MANKATO, Minn. (KEYC) - Andres Campbell, a senior integrated engineering student at Minnesota State University, Mankato, has been working on manufacturing the world’s first 3D printed lunar launch and landing pad as part of NASA’s Artemis Generation student initiative.
Campbell, the principal investigator on the project, has been working with ICON, a 3D printing firm that received funding from NASA to develop the new technology for upcoming missions to the moon.
“It really is Andres driving this process that led it to that kind of success that it’s seen,” stated Dr. Rob Sleezer, Associate Professor at Twin Cities Engineering.
Campbell and his student colleagues across the United States have developed the pad’s prototype at a Texas Military Department location called Camp Swift, just outside of Austin, Texas.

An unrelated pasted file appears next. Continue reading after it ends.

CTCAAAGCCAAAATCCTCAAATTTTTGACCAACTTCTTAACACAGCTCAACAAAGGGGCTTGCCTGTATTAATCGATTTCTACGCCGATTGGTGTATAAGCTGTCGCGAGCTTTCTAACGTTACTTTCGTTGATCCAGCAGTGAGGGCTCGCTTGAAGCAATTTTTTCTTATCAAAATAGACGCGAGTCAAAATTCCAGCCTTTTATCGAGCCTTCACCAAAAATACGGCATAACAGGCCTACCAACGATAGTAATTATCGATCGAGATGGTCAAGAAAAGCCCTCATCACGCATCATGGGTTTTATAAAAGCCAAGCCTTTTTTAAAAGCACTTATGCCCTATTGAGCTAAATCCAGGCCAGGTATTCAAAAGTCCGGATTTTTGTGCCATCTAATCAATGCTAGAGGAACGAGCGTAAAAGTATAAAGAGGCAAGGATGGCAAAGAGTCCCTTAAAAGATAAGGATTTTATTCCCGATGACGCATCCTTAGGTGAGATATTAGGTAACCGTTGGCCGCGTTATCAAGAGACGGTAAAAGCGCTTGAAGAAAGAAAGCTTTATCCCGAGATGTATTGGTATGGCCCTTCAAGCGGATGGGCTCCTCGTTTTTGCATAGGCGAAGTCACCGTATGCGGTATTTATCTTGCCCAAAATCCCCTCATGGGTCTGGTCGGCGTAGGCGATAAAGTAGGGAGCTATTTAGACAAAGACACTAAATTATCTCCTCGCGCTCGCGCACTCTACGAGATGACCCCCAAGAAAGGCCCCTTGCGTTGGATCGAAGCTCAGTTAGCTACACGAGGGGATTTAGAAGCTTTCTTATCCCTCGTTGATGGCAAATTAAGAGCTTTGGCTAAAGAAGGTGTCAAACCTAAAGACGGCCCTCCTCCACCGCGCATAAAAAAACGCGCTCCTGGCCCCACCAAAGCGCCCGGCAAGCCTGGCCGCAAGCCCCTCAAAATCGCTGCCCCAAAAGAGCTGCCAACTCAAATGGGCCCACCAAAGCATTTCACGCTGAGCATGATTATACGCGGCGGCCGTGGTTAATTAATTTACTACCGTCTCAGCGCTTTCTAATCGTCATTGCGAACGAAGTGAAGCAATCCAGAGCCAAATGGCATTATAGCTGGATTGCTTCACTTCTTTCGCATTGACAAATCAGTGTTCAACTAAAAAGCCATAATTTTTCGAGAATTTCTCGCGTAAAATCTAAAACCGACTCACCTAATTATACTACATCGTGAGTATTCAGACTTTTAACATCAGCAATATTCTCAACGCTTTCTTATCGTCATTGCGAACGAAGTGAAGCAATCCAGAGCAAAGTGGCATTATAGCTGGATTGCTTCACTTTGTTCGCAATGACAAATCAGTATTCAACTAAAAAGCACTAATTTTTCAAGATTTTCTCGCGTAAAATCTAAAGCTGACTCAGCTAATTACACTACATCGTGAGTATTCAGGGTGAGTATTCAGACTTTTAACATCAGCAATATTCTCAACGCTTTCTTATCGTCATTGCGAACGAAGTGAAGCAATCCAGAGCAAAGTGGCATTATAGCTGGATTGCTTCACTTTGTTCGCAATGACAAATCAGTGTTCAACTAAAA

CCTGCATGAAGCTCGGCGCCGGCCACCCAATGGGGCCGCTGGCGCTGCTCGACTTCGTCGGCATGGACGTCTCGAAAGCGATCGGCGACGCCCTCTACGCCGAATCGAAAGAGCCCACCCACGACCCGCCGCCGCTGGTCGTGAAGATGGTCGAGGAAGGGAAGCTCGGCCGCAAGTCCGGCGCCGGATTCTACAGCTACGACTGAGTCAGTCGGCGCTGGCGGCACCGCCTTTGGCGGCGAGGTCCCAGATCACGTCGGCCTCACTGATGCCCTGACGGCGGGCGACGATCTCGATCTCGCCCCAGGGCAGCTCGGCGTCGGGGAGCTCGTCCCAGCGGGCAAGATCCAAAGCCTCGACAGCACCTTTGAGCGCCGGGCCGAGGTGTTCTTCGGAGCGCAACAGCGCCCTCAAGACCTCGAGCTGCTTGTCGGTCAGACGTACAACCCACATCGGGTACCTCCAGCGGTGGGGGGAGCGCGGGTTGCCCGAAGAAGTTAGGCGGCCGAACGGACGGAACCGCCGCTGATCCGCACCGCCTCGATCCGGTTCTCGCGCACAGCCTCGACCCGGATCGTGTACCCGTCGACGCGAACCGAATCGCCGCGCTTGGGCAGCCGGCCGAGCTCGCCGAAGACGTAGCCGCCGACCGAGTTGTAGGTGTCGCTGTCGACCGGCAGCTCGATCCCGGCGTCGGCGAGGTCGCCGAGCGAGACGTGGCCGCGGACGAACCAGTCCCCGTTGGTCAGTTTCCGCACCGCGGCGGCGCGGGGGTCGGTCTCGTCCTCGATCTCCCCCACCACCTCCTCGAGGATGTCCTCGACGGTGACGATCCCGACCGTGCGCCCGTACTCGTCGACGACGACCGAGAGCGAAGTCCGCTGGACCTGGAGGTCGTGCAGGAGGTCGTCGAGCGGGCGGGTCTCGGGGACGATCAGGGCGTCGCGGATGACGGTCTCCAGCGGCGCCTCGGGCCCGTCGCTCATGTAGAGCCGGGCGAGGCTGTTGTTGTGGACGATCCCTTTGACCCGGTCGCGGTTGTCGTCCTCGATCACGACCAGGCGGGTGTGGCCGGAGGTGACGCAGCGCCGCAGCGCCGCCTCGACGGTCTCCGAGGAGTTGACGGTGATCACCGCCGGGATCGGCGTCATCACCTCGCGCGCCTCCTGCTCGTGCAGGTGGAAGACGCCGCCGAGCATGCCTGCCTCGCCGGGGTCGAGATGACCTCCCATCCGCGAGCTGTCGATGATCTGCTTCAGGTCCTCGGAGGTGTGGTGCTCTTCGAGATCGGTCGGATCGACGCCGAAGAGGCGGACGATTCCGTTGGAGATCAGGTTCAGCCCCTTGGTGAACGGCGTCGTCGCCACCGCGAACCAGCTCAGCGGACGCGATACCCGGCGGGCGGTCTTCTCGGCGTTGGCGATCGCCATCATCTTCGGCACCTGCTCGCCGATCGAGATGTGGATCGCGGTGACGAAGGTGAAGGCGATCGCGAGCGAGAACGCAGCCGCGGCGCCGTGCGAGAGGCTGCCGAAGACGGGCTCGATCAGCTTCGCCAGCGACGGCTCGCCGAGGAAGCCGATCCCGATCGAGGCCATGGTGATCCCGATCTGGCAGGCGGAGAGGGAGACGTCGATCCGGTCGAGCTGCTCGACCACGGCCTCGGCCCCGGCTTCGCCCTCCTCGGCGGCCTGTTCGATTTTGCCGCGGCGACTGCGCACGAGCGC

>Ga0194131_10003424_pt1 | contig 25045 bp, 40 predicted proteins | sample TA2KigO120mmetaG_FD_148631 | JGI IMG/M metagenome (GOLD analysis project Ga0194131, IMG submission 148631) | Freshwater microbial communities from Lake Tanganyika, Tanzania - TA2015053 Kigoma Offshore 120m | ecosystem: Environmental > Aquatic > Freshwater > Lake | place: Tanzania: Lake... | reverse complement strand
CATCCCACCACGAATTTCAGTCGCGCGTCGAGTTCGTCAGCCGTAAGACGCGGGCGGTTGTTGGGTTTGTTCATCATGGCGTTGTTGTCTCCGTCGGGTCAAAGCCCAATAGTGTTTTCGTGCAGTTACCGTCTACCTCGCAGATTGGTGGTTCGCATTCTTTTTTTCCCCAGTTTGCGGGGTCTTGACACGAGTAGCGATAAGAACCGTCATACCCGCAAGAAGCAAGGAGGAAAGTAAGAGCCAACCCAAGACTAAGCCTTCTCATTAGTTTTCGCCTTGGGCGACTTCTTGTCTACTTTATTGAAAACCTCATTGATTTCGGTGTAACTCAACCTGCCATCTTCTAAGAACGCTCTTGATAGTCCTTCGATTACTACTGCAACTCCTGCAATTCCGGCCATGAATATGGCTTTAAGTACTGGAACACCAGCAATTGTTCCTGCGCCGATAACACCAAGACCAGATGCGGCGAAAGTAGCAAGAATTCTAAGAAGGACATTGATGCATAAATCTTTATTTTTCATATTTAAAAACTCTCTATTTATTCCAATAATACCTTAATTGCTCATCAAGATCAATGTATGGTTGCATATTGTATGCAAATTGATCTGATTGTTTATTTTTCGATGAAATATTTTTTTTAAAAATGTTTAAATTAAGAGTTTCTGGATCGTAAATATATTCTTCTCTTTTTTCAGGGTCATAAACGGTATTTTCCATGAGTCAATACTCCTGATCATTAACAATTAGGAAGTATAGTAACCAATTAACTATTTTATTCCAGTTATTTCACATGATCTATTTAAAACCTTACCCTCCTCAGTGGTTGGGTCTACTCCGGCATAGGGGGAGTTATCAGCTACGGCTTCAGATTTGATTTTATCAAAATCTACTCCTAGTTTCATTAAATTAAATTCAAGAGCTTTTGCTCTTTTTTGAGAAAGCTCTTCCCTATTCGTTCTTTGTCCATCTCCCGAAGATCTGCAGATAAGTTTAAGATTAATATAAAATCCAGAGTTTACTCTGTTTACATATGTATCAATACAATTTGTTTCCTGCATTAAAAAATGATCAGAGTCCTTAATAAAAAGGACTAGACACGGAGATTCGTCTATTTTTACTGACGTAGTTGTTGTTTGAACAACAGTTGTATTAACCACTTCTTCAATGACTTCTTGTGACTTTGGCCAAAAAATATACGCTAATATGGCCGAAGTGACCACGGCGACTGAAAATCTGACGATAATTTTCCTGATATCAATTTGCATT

The rocket pad, called the Lunar Pad, is designed to decrease the number of dust clouds caused by the rocket’s powerful engine. It uses a series of pedal-like channels to send the exhaust up and outward, and it traps lunar dust to minimize cloud formation, but that’s not the only problem it prevents.
“You have a large rocket that you’re landing with and that creates a crater underneath where you’re landing. In addition to that, you’re shooting dust up everywhere, and that decreases visibility. They could land on an incline, they could land on a rocky surface, and so all that is dangerous,” said Campbell.
The prototype is a small example of what the real thing could look like. In the future, the plan is to print a bigger version of the pad on the surface of moon using materials found on the moon itself.
Campbell added, “The goal of all of this, hopefully, is to test that design and to test those technologies and hopefully eventually reach a point where we can put it on the moon, we can put it on Mars, or we could even put it here on Earth.”